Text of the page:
‘Sir John, Brother Athelstan,’ Flaxwith called, ‘they are here.’ Both friar and coroner turned to greet the strange torchlight procession making its way through the trees led by the Fisher of Men. This eerie official of the city council had left his ‘Mortuary of the Sea’, which stood on a deserted quayside just beyond La Reole. A figure of mystery with a highly colourful past as a knight of St Lazarus, the Fisher of Men’s principal task was to harvest the Thames of corpses, the victims of suicide, accident or murder. The Fisher gathered his grisly finds in his Chapel of the Drowned Men: the bloated, river-slimed corpses would be stretched out, washed and covered with a shroud drenched in pine juice whilst they waited inspection and collection. The Fisher was assisted by a coven of rejects and outcasts who rejoiced in such names as Maggot, Brick-Face and Hackum. Leader of these was Icthus, the Fisher’s henchman, garbed as always in black. He had assumed the Greek name for fish, Icthus, a fitting title. He was a young man who had no hair even on his brows or eyelids, whilst his oval-shaped face, jutting cod mouth and webbed fingers and toes made him even more fishlike. He was in truth a superb swimmer. Fast and as slippery as any porpoise, Icthus could thread the waters of the Thames night or day, in high summer or midwinter.
Athelstan ignored the swelling murmurs and protests as he greeted the Fisher and his entourage; they immediately sank to one knee and chorused their salutation to which Athelstan responded with a solemn blessing. They all stood and, like some well-trained choir, burst into the hymn ‘
Ave Maris Stella
’ – ‘Hail, Star of the Sea’, a paean of praise to the Virgin. Afterwards the Fisher of Men, his bald head and skeletal features shrouded by a black leather hood fringed with the purest lambswool, his body hidden beneath a thick military cloak which hung down to the ankles of costly leather walking boots, raised gauntleted hands.
‘We have come,’ he proclaimed. ‘The waters of this earth are no mystery to us. Brother Athelstan, Sir John, we have brought ropes! We are ready to do God’s will and that of the King. Sir John, if we find what you are looking for … we will double the price?’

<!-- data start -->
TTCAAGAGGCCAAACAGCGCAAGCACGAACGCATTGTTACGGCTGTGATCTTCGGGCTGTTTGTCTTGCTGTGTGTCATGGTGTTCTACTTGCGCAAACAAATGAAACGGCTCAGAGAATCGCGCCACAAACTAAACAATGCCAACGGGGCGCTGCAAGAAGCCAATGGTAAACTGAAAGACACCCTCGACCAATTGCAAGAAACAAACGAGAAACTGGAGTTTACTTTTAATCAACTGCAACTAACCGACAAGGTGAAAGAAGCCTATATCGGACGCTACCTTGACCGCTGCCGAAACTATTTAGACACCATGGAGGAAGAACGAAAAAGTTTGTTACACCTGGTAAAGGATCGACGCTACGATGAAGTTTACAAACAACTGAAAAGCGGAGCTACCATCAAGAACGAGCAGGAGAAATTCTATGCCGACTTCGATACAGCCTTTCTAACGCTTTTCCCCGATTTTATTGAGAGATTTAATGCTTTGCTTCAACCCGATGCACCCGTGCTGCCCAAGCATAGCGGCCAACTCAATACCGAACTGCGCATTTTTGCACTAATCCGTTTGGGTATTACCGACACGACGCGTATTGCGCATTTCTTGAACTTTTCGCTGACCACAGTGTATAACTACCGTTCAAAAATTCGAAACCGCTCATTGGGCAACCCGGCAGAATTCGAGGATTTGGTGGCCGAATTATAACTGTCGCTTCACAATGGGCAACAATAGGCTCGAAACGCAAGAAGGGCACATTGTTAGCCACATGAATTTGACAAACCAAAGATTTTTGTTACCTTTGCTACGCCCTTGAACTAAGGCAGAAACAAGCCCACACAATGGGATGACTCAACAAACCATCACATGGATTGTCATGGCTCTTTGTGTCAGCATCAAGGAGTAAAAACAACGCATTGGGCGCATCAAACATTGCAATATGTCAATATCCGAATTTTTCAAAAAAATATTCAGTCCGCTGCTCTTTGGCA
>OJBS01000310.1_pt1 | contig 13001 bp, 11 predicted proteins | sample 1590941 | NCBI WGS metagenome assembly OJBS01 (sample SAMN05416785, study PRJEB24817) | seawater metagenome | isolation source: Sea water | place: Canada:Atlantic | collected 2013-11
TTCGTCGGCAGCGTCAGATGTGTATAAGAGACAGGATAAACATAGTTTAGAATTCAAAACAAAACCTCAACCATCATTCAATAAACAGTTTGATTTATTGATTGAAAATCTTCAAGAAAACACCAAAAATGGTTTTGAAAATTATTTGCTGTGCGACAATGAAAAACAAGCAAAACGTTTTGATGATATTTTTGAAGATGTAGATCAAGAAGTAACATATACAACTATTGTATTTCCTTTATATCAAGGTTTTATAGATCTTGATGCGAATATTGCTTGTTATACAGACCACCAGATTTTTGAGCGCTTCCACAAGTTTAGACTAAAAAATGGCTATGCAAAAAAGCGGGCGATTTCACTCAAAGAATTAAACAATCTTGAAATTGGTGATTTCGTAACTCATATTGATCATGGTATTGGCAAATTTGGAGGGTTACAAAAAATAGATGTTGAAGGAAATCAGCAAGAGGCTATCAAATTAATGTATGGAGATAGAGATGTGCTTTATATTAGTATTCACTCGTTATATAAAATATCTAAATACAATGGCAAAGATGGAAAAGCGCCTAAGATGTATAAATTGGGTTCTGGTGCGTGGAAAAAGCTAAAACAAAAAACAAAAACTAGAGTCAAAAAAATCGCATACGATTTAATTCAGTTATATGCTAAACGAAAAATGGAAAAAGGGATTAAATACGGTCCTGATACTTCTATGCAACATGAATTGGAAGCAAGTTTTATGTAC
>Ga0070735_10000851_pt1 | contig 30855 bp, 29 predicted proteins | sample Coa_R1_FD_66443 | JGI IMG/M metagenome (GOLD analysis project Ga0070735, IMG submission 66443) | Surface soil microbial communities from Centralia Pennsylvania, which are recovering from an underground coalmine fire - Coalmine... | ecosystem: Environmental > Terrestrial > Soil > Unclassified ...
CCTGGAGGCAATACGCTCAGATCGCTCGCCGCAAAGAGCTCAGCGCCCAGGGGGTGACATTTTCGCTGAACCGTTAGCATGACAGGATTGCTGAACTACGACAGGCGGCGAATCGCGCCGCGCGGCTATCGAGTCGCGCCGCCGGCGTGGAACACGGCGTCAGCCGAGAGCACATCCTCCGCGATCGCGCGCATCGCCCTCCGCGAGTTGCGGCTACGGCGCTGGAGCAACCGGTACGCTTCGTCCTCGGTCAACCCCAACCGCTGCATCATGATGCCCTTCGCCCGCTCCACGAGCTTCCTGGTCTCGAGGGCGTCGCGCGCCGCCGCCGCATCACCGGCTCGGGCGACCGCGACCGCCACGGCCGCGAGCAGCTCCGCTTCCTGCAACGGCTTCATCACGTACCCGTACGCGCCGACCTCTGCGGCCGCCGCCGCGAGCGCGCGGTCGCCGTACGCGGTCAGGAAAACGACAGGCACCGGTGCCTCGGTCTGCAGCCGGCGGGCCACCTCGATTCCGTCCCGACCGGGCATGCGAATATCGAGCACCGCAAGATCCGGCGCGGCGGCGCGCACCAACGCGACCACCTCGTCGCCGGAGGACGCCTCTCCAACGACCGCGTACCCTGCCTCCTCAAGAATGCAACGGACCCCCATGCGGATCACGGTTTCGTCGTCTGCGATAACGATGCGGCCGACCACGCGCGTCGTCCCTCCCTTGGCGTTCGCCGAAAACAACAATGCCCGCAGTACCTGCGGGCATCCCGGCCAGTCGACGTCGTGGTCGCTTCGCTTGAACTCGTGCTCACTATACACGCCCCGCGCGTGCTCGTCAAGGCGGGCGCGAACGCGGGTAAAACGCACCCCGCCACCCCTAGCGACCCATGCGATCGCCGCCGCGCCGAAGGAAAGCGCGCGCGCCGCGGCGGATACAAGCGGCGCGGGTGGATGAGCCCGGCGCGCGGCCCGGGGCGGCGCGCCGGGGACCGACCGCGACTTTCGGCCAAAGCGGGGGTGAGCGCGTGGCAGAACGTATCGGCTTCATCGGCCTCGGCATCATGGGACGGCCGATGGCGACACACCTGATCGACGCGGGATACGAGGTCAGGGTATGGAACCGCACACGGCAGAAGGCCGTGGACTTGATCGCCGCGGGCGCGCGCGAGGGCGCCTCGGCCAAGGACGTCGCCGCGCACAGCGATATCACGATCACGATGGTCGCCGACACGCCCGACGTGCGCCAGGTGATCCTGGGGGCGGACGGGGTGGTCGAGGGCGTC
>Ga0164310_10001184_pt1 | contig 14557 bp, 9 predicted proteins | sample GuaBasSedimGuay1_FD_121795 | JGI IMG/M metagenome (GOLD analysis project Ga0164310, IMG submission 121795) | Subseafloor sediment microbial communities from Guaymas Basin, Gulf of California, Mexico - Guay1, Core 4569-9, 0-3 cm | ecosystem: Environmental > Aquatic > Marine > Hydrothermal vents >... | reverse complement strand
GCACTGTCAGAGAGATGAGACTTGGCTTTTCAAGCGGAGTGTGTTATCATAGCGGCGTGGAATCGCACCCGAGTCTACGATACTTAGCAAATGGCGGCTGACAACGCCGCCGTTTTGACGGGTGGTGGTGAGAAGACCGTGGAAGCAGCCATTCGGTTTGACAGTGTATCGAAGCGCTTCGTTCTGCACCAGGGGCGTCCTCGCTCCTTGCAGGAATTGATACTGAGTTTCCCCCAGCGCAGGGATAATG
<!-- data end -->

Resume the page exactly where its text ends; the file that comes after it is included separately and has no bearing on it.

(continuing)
‘And a little more.’ Cranston took a slurp of the miraculous wineskin and handed it to the Fisher, who took a most generous mouthful before passing it back.
‘Sir John, Brother Athelstan,’ Sir Henry bustled forward, ‘this is my property, demesne …’
‘And I am on the King’s business,’ Cranston snarled. ‘My guests have come by barge. I ordered your porter at the watergate to let them through. Sir Henry, you get on with your own business and let me get on with mine. Brother?’
Athelstan took Icthus by the hand, led him to the pool and whispered what he wanted. The henchman replied in a high-pitched voice, his colourless eyes studying Athelstan carefully.
‘The water must be freezing cold,’ Athelstan warned. Icthus gave a strange lop-sided smile. He took the friar’s hand and pressed it firmly against his own arm so Athelstan could feel the thick grease smearing his skin. Icthus shrugged off his gown and, to the cries and exclamations of the others, and garbed only in a tight-fitting loincloth, waded into the mere and slipped beneath the surface. He reminded Athelstan of an otter he’d once studied as a boy at a gurgling brook on his father’s farm. Icthus was long and sinuous, merging with the water as if that was his true home. Bubbles appeared on the surface. Icthus broke from the water, breathing noisily before disappearing once again. This time he was longer, but when he surfaced he wiped the slime from his face and grinned. The Fisher and his coven served out a long coil of rope. Icthus grabbed one end and sank into the depths. The rope hung slack, then it shook tight and taut. Icthus rose to take a further breath and, impervious to the biting cold, dived again. The rope was tugged. The Fisher and his companions, intoning the hymn ‘
Salve Regina Marum
’ – ‘Hail, Queen of the Seas’, began to draw in what Icthus had found: a corpse, encrusted with the dirt and sludge of the mere, broke the surface, its belly bloated and its face masked by a mesh of weeds. Athelstan ignored the exclamations of surprise as the swollen, disfigured cadaver was dragged free of the water.
‘Vanner!’ Buckholt exclaimed. ‘Reginald Vanner!’
Athelstan knelt by the corpse. He sketched a cross on the bulging forehead and stared into the empty open eyes sunk deep into their sockets.
‘May Christ have mercy on your soul, Reginald Vanner,’ Athelstan breathed. He pressed his hand against the dead flesh, bloated until buttons and points had burst. He felt the hilt of a dagger, its blade thrust so deep into the left side that only the ornamental handle could be detected. Others gathered close. Athelstan cleared the dirt in the area around the fatal thrust. He pulled the dagger, its blade popping out with a loud sucking sound.